Newspaper Page Text
Vol. LXXIV ...No. 24,628.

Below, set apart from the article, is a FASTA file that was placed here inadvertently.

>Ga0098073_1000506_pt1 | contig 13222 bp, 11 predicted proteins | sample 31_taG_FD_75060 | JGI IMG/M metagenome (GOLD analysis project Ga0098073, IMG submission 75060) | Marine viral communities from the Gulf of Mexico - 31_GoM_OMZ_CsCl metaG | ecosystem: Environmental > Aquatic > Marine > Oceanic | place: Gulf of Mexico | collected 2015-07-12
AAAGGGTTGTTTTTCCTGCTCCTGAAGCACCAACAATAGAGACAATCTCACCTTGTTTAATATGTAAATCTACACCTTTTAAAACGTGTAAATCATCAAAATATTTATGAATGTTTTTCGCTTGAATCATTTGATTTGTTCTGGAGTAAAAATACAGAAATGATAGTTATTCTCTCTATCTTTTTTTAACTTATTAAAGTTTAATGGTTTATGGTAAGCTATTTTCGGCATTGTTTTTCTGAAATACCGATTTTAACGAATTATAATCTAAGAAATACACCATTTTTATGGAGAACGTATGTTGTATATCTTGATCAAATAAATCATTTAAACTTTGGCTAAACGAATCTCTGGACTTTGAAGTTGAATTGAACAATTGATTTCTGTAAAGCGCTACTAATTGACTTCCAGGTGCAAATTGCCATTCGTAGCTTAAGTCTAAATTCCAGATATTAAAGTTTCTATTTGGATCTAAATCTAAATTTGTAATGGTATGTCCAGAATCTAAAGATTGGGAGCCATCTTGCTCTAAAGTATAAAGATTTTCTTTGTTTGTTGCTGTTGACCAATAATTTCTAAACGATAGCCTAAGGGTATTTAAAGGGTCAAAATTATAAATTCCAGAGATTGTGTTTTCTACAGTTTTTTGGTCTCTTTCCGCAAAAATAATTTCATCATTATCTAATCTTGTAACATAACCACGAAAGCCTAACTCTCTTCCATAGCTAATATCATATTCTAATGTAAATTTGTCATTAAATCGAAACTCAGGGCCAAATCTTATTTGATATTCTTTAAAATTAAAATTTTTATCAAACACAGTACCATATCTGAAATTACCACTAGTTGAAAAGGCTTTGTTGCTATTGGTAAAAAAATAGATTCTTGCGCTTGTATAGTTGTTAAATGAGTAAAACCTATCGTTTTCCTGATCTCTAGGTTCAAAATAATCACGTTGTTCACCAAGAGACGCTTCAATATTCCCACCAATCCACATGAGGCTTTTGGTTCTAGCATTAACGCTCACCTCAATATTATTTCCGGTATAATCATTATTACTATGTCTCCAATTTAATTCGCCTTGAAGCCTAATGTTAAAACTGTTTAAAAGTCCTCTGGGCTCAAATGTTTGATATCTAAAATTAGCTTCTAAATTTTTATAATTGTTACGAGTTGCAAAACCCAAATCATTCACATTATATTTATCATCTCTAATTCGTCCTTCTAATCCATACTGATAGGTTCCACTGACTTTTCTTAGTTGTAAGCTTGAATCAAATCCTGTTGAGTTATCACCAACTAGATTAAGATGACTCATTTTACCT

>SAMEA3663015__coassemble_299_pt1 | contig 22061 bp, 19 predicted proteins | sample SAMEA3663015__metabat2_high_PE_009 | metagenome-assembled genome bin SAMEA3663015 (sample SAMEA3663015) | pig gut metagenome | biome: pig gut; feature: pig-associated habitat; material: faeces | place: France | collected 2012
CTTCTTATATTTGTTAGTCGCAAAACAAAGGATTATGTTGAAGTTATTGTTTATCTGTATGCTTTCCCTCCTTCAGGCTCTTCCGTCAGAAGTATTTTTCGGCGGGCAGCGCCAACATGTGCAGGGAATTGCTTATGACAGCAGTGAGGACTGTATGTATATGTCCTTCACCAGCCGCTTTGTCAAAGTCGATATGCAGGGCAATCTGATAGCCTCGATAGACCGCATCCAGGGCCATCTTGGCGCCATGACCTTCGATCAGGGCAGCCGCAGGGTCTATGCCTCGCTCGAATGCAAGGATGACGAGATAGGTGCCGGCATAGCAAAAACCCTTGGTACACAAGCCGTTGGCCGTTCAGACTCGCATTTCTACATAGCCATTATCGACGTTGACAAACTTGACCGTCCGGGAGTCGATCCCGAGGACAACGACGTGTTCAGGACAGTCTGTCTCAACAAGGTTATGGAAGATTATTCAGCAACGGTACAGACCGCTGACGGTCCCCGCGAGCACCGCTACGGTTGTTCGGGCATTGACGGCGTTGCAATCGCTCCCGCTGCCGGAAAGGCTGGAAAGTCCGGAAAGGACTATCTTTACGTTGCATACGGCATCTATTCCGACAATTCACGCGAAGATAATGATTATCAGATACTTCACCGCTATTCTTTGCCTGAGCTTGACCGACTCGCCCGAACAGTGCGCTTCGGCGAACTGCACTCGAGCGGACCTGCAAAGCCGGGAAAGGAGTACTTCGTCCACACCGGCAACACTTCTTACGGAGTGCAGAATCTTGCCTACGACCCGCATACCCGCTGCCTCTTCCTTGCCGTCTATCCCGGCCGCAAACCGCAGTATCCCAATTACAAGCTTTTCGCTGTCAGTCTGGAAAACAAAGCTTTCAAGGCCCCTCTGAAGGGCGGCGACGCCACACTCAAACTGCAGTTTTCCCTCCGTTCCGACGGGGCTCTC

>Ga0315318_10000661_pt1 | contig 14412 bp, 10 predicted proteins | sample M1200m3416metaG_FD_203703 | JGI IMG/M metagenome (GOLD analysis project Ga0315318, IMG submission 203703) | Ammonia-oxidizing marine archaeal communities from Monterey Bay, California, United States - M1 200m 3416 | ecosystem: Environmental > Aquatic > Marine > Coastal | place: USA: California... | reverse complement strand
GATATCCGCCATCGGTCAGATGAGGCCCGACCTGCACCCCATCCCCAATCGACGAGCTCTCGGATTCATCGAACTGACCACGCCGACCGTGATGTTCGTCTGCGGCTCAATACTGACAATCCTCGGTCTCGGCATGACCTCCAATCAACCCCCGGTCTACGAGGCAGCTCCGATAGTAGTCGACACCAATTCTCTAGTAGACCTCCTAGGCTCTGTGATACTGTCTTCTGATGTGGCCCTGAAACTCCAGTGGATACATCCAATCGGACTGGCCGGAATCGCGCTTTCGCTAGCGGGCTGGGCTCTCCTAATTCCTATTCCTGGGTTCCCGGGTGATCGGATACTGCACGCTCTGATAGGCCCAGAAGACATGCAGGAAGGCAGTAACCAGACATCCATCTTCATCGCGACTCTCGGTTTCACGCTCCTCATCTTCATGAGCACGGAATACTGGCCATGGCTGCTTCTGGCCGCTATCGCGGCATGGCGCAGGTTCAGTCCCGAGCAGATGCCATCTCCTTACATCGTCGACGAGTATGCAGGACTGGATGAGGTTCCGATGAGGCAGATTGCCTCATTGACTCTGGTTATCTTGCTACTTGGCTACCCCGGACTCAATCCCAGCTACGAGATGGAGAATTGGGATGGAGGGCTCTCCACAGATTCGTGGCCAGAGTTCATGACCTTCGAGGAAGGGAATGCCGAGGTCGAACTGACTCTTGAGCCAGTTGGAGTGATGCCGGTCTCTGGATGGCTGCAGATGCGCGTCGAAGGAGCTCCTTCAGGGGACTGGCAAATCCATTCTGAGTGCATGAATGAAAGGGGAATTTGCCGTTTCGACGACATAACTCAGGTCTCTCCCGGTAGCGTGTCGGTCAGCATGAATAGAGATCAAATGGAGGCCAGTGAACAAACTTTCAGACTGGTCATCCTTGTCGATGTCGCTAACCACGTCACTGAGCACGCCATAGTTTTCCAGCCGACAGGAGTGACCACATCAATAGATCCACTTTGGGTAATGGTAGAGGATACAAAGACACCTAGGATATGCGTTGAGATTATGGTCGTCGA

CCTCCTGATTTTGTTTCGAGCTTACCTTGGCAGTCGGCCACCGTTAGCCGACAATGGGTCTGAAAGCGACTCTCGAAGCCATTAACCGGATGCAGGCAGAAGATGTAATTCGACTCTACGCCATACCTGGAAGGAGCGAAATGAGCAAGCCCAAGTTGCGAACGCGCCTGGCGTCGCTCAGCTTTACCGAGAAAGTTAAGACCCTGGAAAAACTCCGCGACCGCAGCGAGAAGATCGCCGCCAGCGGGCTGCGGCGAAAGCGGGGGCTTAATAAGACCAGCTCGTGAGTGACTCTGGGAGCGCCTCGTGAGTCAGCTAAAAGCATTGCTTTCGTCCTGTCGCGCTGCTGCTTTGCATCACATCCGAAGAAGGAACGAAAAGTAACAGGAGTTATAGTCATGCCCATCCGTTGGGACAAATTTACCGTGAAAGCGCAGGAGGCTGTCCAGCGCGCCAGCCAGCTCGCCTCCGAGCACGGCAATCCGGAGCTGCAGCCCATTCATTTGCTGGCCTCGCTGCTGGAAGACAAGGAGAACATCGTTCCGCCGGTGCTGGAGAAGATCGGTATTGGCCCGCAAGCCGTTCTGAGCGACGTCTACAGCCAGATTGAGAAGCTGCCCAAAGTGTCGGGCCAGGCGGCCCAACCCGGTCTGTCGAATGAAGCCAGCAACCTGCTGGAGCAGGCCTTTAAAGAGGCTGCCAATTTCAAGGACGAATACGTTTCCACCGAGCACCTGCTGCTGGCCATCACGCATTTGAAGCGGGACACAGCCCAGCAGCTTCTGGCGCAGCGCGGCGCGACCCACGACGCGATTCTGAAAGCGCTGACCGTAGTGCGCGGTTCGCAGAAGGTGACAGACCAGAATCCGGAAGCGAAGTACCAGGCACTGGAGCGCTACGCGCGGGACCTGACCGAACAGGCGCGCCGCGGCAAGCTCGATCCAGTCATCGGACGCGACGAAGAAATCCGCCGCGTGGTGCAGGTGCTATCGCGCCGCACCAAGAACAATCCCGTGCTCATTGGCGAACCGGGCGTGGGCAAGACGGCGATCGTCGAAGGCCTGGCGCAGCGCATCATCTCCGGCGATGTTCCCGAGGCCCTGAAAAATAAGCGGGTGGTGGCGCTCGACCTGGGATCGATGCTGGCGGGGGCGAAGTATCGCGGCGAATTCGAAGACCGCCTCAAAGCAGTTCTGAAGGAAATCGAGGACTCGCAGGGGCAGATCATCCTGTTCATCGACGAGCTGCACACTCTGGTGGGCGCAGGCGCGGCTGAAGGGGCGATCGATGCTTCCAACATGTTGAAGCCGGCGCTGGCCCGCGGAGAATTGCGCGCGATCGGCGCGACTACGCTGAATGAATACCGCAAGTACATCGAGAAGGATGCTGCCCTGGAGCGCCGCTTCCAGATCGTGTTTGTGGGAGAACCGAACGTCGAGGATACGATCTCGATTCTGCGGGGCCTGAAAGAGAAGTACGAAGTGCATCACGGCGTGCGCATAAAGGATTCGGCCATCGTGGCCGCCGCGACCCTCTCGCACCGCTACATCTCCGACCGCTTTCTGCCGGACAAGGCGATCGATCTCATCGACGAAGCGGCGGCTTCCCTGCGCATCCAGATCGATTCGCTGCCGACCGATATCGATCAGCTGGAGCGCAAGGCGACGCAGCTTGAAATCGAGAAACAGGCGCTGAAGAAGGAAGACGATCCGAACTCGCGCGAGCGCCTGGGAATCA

Sty The Tritons Asssslattsa.1 NEW YORK, THURSDAY, APRIL 16, 1914. ? * ' PRICE ONE CENT -^'u___eVm-iVSrfi^ ADMITS HE LU? TO AID GUNMEN; BECKER INVOLVED Dresner? Scared, Tells Mr. Whitman Testimony ut Hearing Was False. FIRST SAW BROTHER OF ALLEGED PLOTTER Prosecutor Thinks Perjur , I^ow Held for Trial, Was Paid for Affidavit. GOFPS RULING UPHELD District Attorney Quizes Clancy? New Trial Set for May 6? "Dago" Frank Buried. District Attorney Whitman Is con? vinced that ha ssjslimlnated a prospective a ltnaas for tha defence at the second trial of Charles Pecker, which was set > esterdsy for May 6. when he obtained from Carl Dresner, one of the witnesses who testified in behalf of the four gun men on the motion for a ne?w trial be? fore Jusstice Qoff last Saturday, an affi- ' davit refuting his testimony at that t;me and admitting; that he committed rerjury. Dresner came to the District Attor- j ney's office yesterday after he had read j 1n the papers that Mr. Whitman was to ] investigate the affidavits made by the witnesses before Justice Goff. and con? fessed his perjury to the District At- ! torney through fear that his false tes? timony would be found out. Later Dresner was arraigned before Justice licorne J. OKeefe, In Special j Sessions, and held in $1.000 bail to j r.uait the action of the grand Jury. He Vies committed to the Tombs. Thinks Dresner Was Paid. Th" District Attorney is reasonably lortairr that Dresner received money ? r making his affidavit, though Drea? rer denied it vesterday. Tt is believed (hat a few days in the Tombs, prior to 1m< formal indis tment and rearraign ,-iient in General Sessions, will give the : : .i.ne bartender time to r?alit? his | Whole duty and tell all the clrcum- ; s'.mces leading to the making of the ? a?fidav.t. Dresner made his affidavit at the of | ?<? of W?hle s?r Kringel, counsel for the four gunmen, the day before he testified at the hearing before Justice (?off. He told the District Attorney that he made two affidavits at that tune. The first ono was drawn up by H. Lionel Kringel, of tha firm, and later when Judge W?hle appeared he made a second one, which he said wa? "much stronger" than the first.- He : said he signed both of them. Judge W?hle said last night that Dresner did not mention that any one had sent him to the gunmen's counsel. He said that a rough form of affidavit had been drawn up before he arrived sit the office, and It not being clear and satisfactory he had drawn up a second j one, which Dresner signed. Dresner told the story to him as he told it on , the witness stand, Mr. W?hle said, and 1 ?*? believed that the young man was telling the truth at the time. "He came to our office on Friday last," said Mr. W?hle, "and declared, that he wanted to tell what he had .seen of the shooting of Rosenthal, because his conscience bothered him. He gave no other reason for wanting to tell his ; story. I submitted him to a sharp cross-examination and became con v i need that his story vas true." Talked with Becker's Brother. Esresner told the District Attorney he ? liad seen and talked with John Becker, ?Charles Becker's brother, and had com- ! munleated with Joseph A. Shay, who vas Becker's counsel until he withdrew from the case Tuesday, before he went t<> Mr. W?hle. Shay and John Becker Continued on page 4. column 2 This Morning's News. -OCAL. Page M I tJSPS City's Bond Profit. 1 tV hooner and Crew I,of=t at Seabright 1 Admits He Lied to Aid Gunmen. 1 <T.-rn Robbery on Broadway. 1 Louisiana Ready to Sail. 3 M Wanted in Anti-Suffrage Host 6 ?Peaes Dinner for Queen Kleanor. 6 ' 'man Art Kxhil.it Delayed. 8 V. ? ? In Spite of Broken Ankle. 9 i'.l-'ing House Graft Bared .9 Stirittuii Sculptors Show Skill.10 <ii\ Workers to Aid Departments, .. .10 Gravel aftd Stone Graft Evidence_16 Kef-irmatory Prisoners Check Tire..18 Love Mad Slayer Bunted.16 0<SB___Z>. Warships Off to Mexico. 1 S.r.ate Barks Up President. a Crisis In Mexico Helps Tolls Fight... 4 Glynn to Consider Billa in Pri\acy.. 4 rcmnojr L? .idon Hails Use of "Big Stick"_3 Miscia___f_ous. ? Ascough's Fashion Drawing... 8 Editorial . 6 Music . 7 Society ..'. 7 [>i Itoary.i. 7 Sports .*..,.8 and 9 Army and Navy.11 Ourt Calendara. Police, lire Dept...ll 1 inancial and Market.19, 13 and 14 Raal Entate .14 V lather.18 Shipping.18 MUERTA'S CENSOR STRICT Telegrams Sent to Mexico Oity Returned Undelivered. [From Th? THbuns Barea?.1 Wwhlngton. April llY-Tha strictness of the censorship which Ruarla Is maintaining ovar dlspatche* entsrlng. m well as leaving. Mexico la Indloated by th?, fact that the Washington corre apondent of a foreign newspaper tele? graphed the correspondent of his paper In Mexico City to-day. telling him to i ?end everything poaalhle on Huertas j attitude, and the dispatch was returned undelivered by Huertas censor. PORTILLO OPTIMISTIC Huerta*8 Foreign Minister Sees No Ground for Alarm. (By ON? to Th?, Tribune 1 Mexico city. April 15.?When The Tribune correspondent told the Forelcn Minister. ?Seflor Portillo, to-night that j uneasiness continues to prevail In the public mind over the International sit uatlon the minister aaid: "There is no ground for such alarm. | I I am holding frequent conference? with Mr. O'Shaughnessy and our! charge d'affaire?* at Washington Is con ferrlng with Mr. Bryan. These confer enees are marked by a spirit of comity and conciliation on both sides. "We are endeavoring to find a solu? tion in harmony with International law and justice and the traditional friend? ship between the two countries, and ! there is every reason to hope for a sat- ! isfactory laaue of negotiations." B ? $15,000 GEN HAUL BY WINDOW BANDIT Snashes Glass and Loc.-s Door While Broadway Crowds Pass. A slight young man wearing a soft gray hat and a tan raincoat stepped out of the stream of pedestrians going north itt Broadway about 6:.10 last evening and stopped in front of a Jew- , elry store opposite the Hotel Marlbor- ? ough-Blenheim. He drew a brick from \ under his coat, tapped a hole in the window, drew out a tray of diamonds worth J15.O00, leaped across the side- . walk into a taxicab, and sped off tow? ard Seventh avenue. Michael Rosenthal, the jeweller, was In the shop with his daughter, a ! nephew, Harry Rosenthal, and a sales man. The sound of the broken irtaes j startled Rosenthal into action. He got j to the front door to find that some one ? had chained and padlocked it from the outside. He and his assistants Anally : ripped the door open and stumbled out , into Broadway yelling for the police. Patrolman Burdick was blowing his whistle me<-rlly and trying to com- ! mande er a tnrlcab. The excited crowd in Broadway split, half of it chaffing Rosenthal and his salesman and the Other sweeping down on the policeman. Traffic was held up for several minutes, and by the time Burdick was in posi? tion for action the thief ar?d the tray of diamonds had a mile start. Detectives who hurried out on the case were convinced last night that the lohbery was carefully planned and ) timed. The chain on the shop door I connected the door handle with a verti? cal bar set into the building, to which an iron gate is attached every night at the closing hour. Padlocks were used to fasten the chain at both ends, ? and the padlock on the handle was of Just the size to fit, although the handle Is unusually thick. The chain was wound with tape to deaden the noise aa It was attached to the door. Patrolman Burdick saw the thief jump into the taxicab as the chauffeur threw on full speed, but the press of tniftlc cut off his view of the license number. He gave the detectives a good description of the escaping man. BELMONT TRUNKS SEIZED August, Jr., Sails After Filing Bond to Appear in Court. [By Tolrgruph to Th* Tribuno] i New Orleans, April If).?Only quick action and the posting of a .$100 bond for his appearance in First City Court I ? here saved August Belmont, Jr., of New ? York, who haa been at a hotel here, trote missing his Panama boat at 11 ; ! o'clock this morning. The posting of the bond was to res-i ? cue Mr. Belmont's trunks from the l hands of a City Cotirt Sheriff, who held them as surety for a $17 damage claim made against Mr. Belmont by John Remley, a New Orleans automo ! bile dealer. Mr. Belmont made a hurried trip to the City Court on Tuesday night when told of the damage claims, shook a $1,000 bill under the nose of Mr. Rem? ley and .said he would fight the case to g linish. PLAN FOR SUFFRAGE BALL Mrs. O. H. P. Belmont Confers with Committee in Washington. I Fresa The Tribune Huroau ] Washington. April 15.-Mrs. O. H. P. | Belmont arrived in Washington this after? noon to complete the final arrangements i for the suffrage ball, to be given under the direction of the Congressional Union I next Tuesday night Mrs. Belmont is the chairman of the ; ball committee, and has been In corres- i pondence for several weeks with Mrs. ; i William Kent, wife of Representative j Kent, of California, Mrs. Robert Baker I and Mrs. Nevil Monroe Hopkins, com- ? posing the local committee on arrange- 1 ! ment s I SHIP SHATTERED; BUT 1 MAN SAVED Three-Master, Name Un? known, Goes Ashore Off ? Seabright, N. J. SURVIVOR WINS IN BATTLE WITH DEATH Tells of Another Aboard Craft Which Is Pounding to Pieces on Sand. 1 Seabright. N. J.. April lo.-After an eight hours' vigil in the wind and Btsirm a crew of llfesavers and several score of citizens watchcsl a three masted schooner wrecked off the beach here to-night. The name of the craft is unknown. The schooner wns first righted at A o'clock this afternoon several miles off the beai'h, making hnrd we.ither in the heavy wind and the rough seas. De? spite the efforts of her srew the boat drove steadily in toward the batch, until at .9:30 o'clock to-ntght she was plainly visible to searchlights erected on the sand. .Though held off by the tremendous undertow, the schooner sontiniied to drift in, until at 1040 <>\ lock it was slot Ided by the lif saving crew to try a line. One wns shot out, but fell short by several hundred yards, blown asido by the heavy gale. There whs no attempt to launch a boat to the rescue, owing to quantities of lumber, which, swept from the decks of the laboring vessel, thrashed and swirled 1n the breakers and undertow. With the aid of extra lights the form of a man could be distinguished dinn? ing to a piece of mast far forward. Soon after the schooner rolled und struck the beach. For an hour th? solitary man held his position at the mast, but a little after 11 o'clssck hs' was seen to le moving about, and the llfesavers realized th.it he was tying a rope about his waist. Then a wave? washed th? deck clear of rigging, but a few moments later the man's form could he made out struggling among the wreckage, and he was seen to make a try for the shore. At once the lifesavers manned their line and hauled with All their might. They quickly found they had the man at the other end. Amid the cheers of the crowd that b.id remained on the beach they finally landed the man through the wild surf. It was one of the most spectacular rescues ever witnessed along the const. The man was unconscious and badly cut about the head and body and bands. A dos-tor found be was alive, and he sTM rushed to the Monmouth |f?Bjnorlal Hospital. There he sai'l tlMM was MM other man I board. ' Tin- cale was then estimated at more ' than seventy miles an hour. MURPHY IN, O'DWYER OUT? "Chiefs" Return to Club May Mean Judge's Resignation. It was common talk in Democratic circles yesterday that Judge Edward V. O'Dwyer would resign from the presi? dency of the National Democratic Club ? bsscause of the reinstatement of Charles i F. Murphy, George W. Plunkitt and Thomas F. Foley as members of the organization. Mr. Murphy's friends would be pleased with this, and as one of them put it yesterday, "there was nothing now for the Judge to do but to get out. He tried to put the chief and his friends out, and his own board of gov? ernors repudiated him" The lender of Tammany Hall was all smiles when newspaper men called on him at wigwam yesterdny. He looked pleased with the whole world?Judge O'Dwyer included. "I'm reinstated and will remain a member of the club," said Mr. Murphy to the newspaper men. "I've no In? clination to retaliate by resigning and ?inducing my friends to resign." ? ASTOR PAST DANGER POINT IN ILLNESS Irritation on Lung Relievec1 S| Nature?Temperature Now Normal. Vincent Astor has passed the danger point In his Illness, according to the physicians' report issued late last night. He has been suffering from an ab? scess on his right lung. This has dis? charged, causing great Improvement in the patient, who is still at the country home of hit. fianc?e, Miss Helen Dins more Huntington, at Staatsburg. N. Y. The statement reasl: "Mr. Astor has had un abscess in the low? part of his right lung. This has now discharged. His conslition has greatly Improved. His temperature ha* been normal for the last twenty-four hours." Wilson Accepts New Honor. Arthur von Briesen, pn aillent of the Legal Aid Society, received yesterday a li'tter from President Wilson, in which he accepted the honorary vice-prcsidency of the society Tli<. President said he had "long fol? lowed the work of tha society with the deepest sympathy and genuine admira t._ - I FLEET OF GREAT BATTLESHIPS SPEEDING TO FORCE REPARATION FOR MANY INSULTS BY BLOCKADING MEXICO, EAST AND WEST LOADING STORES ON THE LOUISIANA. $942,500 CITY'S BOND SALE PROFIT Many Seek to Get Supply That Kuhn. Loeb and Read & Co. Obtain. 232 BIDDERS; BEST PRICE SINCE 1909 Mexican Trouble Halts Rush for $65,000,000 Issue?Sells at 101.45. The city's bond offering of $65,000, OfH?, bearing an Interest rate of 4% per cent, was awarded last night to the syndicate headed by Kuhn, Loeb & Co. and William A. Read & Co. Their bid whs 101.4.", whleh nets the city a pre? mium of $.?12,500. The issue was largely overaub scribed. There were 232 blda In all, representing $193.187,350. This repre? sented an Income baels of 4.18. There were 147 bidders who came within $2, 387 27 of the successful bid. Mayor Mitchel and Controller Pren dergast, who were present at the open? ing of the bids, were highly gratified, and Wall Street, where the new 4,,4s were in active demand, looked upon the Interest in the city bonds as having more significance than a mero ? "strengthening of the city's credit," to n???' Mayor Mitchel's expression. Mexican Row Halts Bids. I When the numb*r of bids became known in the Street, as compared with i the 402 subscriptions for the $45.000, I 000 ?a?? fee cent loan In May, 1913, It was said that the recent developments In the Mexican Imbroglio kept many firms from bidding. The "all or none" hid of the success? ful bidders caused little surprise, In view of their success In handling the recent ssue of state bonds. Cm the curb market yesterday the new 41,48 were actively bid for. The ? opening price was 101%, but the de? mand later became so strong that they sold up as high as 102 3-16 and closed at 102%. On the Stock Exchange the old city 4*49 closed at 101%, following a rise to 101%. Before the January sale of state bonds It was estimated that nearly S 10,000,000 of the $51.000,000 issue had been tiaded in on a when issued basis, but heavy losses sustained, due to short covering, led the curb brokers to be more cautious with the new city offer? ing, and the trading, consequently, was a great deal ? js. In c,?mm?'ntlng on the sale Mayor Mitchel said: "It was splendidly successful. It is a gratifying show of the strengthening of the city's credit. It la a good open? ing for the administration. It is espe? cially gratifying in view of the fact that the succi-ssful bid war higher than that of the last issue of city bonds, which carried 4% per cent Interest." The 4%s of last year sold at 100.137, or on an Income basis ,if 4.49 per cent. The total number of bids then?369? represented $70,081,010. Controller Prendergast, In awarding toot laord ea page It. col tuna ? LIGHT-HEARTED SAILORS DAXCIXG. l?Ts?A ON MISSION TO COMPEL SALUTE TO FLAG Dreadnoughts in War Paint of Gray and Other Ships I^eave Various Ports to Concentrate at Tampico? Activity in Pacific Coast Harbors. On Board the Arkansas, at Sea, 1 April 16.?Four Dreadnoughts of the i Atlantic fleet, under Rear Admiral j Badger, commander in chief, steamed | out of Hampton Roads at noon to-day and headed southward to Join tha American naval force off Tampico, Mexico. Under orders to maintain a speed of 114 knots an hour, the ships should i make the Mexican port next Wednes? day. In the squadron that felt its way ; out to sea through the heavy fog 1 hanging over the roads were the great flagship Arkansas, the Vermont, tha New Hampshire and the New Jersey. The last man to leave the Arkansas for shore was Rear Admiral Fiske, . chief of the navy bureau of operations, I who had brought Rear Admiral Badger 1 his orders from Washington. The battleship fleet was off Cape ' Hatteras at midnight, making eleven i and a half knots an hour. No addi? tional orders have been received since ?ailing, and there has been no hint as to what programme was mapped out ? for the fleet upon its arrival at Tarn- J pico. The crews of all the ships are . ready for any emergency. The battleship Michigan is expected : to Join the squadron en route, and the i North Dakota will be picked up two ? days afterward, according to the pres i ent plans. Tha New Hampshire Starts. Norfolk, Va,, April 16.?The battle? ship New Hampshire was the first of the warships here to get under way for Mexico to-day. All were In their war paint of gray. The activities in Hampton Roads al? most equalled some of the scenes pre? ceding the departure of Rear Admiral Schley'a flying squadron during the Spanish-American war. To complete the hasty coaling of the New Hampshire it was necessary to work all last night. Eighteen hundred tons of coal were placed in her bunkers. The New Hampshire's regular crew was augmented by fifty apprentice sea? men and a detail of seamen from the receiving ships Franklin and Richmond for distribution among the vaasels of ' lb? fleet. The dispatch boat Tankton Is to ae 1 company the ships to Tamplco. She occupied a position close by Rear Ad ? mirai Badger's flagship, the Arkansas. to-day. The torpedo boat destroyers Parker. Casaln, Cummlngs and Benham are at anchor here. The Tacoma Steams Out. Boston, April 15.?Preparations were made overnight for the departure of the third class cruiser Tacoma, which was ordered yesterday to proceed to Tam? pico, with a preliminary stop at New? port, R. I. She started about 1 o'clock this afternoon and is expected to make Newport before ?morning. During the night the Tacoma crossed the harbor to Hingham, where ammuni? tion was taken on board from the naval magazine. Meanwhile, naval officials, assisted by the police, scoured the city and rounded up members of the cruis? er's crew who were on shore leave. The Tacoma Is commanded by Com? mander Nathan C. Twining and carries 300 men. At Newport she will take on eighty ordinary seamen and coal passers. Newport, R. I., April 15.?Additional orders were received at the naval train? ing station here from Washington to? day to place several petty officers and a wireless operator aboard the Tacoma J when she puts In here to-morrow morn? ing on tho way to Tamplco. It is ex? pected that ohe will be ready to proceed at 8 a. m. The Michigan Leavss Philadelphia. Philadelphia. April 15.?The battle? ship Michigan left the Philadelphia Navy Yard shortly before 4 p. m. to? day. Despite a heavy rain several hun? dred persons were at the yard when the Michigan left her berth and cheered j as the big ship turned her prow down Um Dj'aw?re'and sailed away. Om ers and crew of the ship worked ! all night preparing the big fighter for ; sea duty in response to the order for the concentration of the Atlantic fleet at Tampico. A number of barges loaded with coal went alongside last Continued ea aaaa 3. rolnm* t Wilson Decides to Bring Rebels in the North Also to Task. DEMONSTRATION ON PACIFIC COAST, TOO Army Peeking Transports and Otherwise Making Ready for Action. HUERTA SUBMITS , DEMAND TO SENATE 4 Pre dent Expects to Send Mes? sage to Congress in a Few Days. General Huerta submitted to an e_ ecutive session of the Mexican Senate late yesterday the demands of the American government for a salute to the flag. No word had been received by the Washington government lat? last night as to the result of the de? liberations. Although no definite inform?t!0 was available, the fact that Gene Huerta had submitted the case to O Mexican Senate, which is specially" charged with the* conduct of foreign relations, and not to the entire Con? gress, led to the belief in Washington that he had sought authorization from, the Senate for arbitration of the1 question under the treaty of 1840 be? tween the United States aid Mexico., Rear Admiral Badger, < ommandit the Atlantic fleet, led the first of great ships out of Hampton RoaiJ yesterday to fulfil President Wilsor demand in Mexico for a salute of Americana**. More ofVthe Dreadnought? and ottj types composing that fleet will from various' parts to-day, complet the first and second divisions that under rush orders to proceed to Tam? pico. They will be followed by the third division of four battleships now at Boston in two weeks, If necessary. With the beginning of this big movement of warships the adriinistra tion announced still another naval demonstration against Mexico, ordc having been sent to Rear Admit Steward, in command of the Pacifis] fleet, that an increase of the ships the'west coast of Mexico has been d< cided on. No formal orders have been iss by the Secretary of War, but] army, too, is making ready for ac A search, it is said, is being mad?] transports, and everything ell being done that would enable ar mediate response to any need for] branch of the service. President Wilson is d?clar?e have been so thoroughly at he has decided to call the tionalists also to task. The battleship Louisiana is sail from New York, while chorus "Show us a Mexican!** The super-Dreadnought N? was placed in commission yesl at the navy yard. [From The Tribuns? Bureau.] Washington. April 15.?President son has determined that the tlm? come to obtain a satisfactory a ment of conditions not only froi government of General Huerta in lco City, but from that of the C>5nsi7 tutlonalists of the north as well. For weeks the attitude of the Confit tutlonalist leaders toward the admin istration has verjed on the intolerable No satisfaction has been offered cases Involving; the deaths of cert Americans and other foreigners? Benton case Is a notable instan C?e?/n.| latterly the attitude of the Constftu? tionalists concerning American repn sentations as to the safety and prot? < tion of Spanish subjects has been moet unsatisfactory to the administration. Now demands are to be made on far* ranza and Villa. Possibly they lia\s already been submitted. President Wilson intends to make tha Constitu? tionalists as well aa Huerta realize the power and force of the Unite. State. While details are withheld it 1 believed that Washington's next reprc sentations to the rebels of the nor'.n will come close to being a threat of ac? tion. Intervention Indicated. Intervention rests at the other end of' the string the President is playing. That this is so was forcibly indicated to-day. when orders were issued direct? ing six vessels of the navy and u regi? ment uf marines to proceed to western Mexican waters. It Is obvions s?, ?b servers that sending the force ts< the west coast has little or nothing tu with the tiring of a salute at TVnspi on the Galf of Mexico. Information reached administrad officials to-night that Huma w he I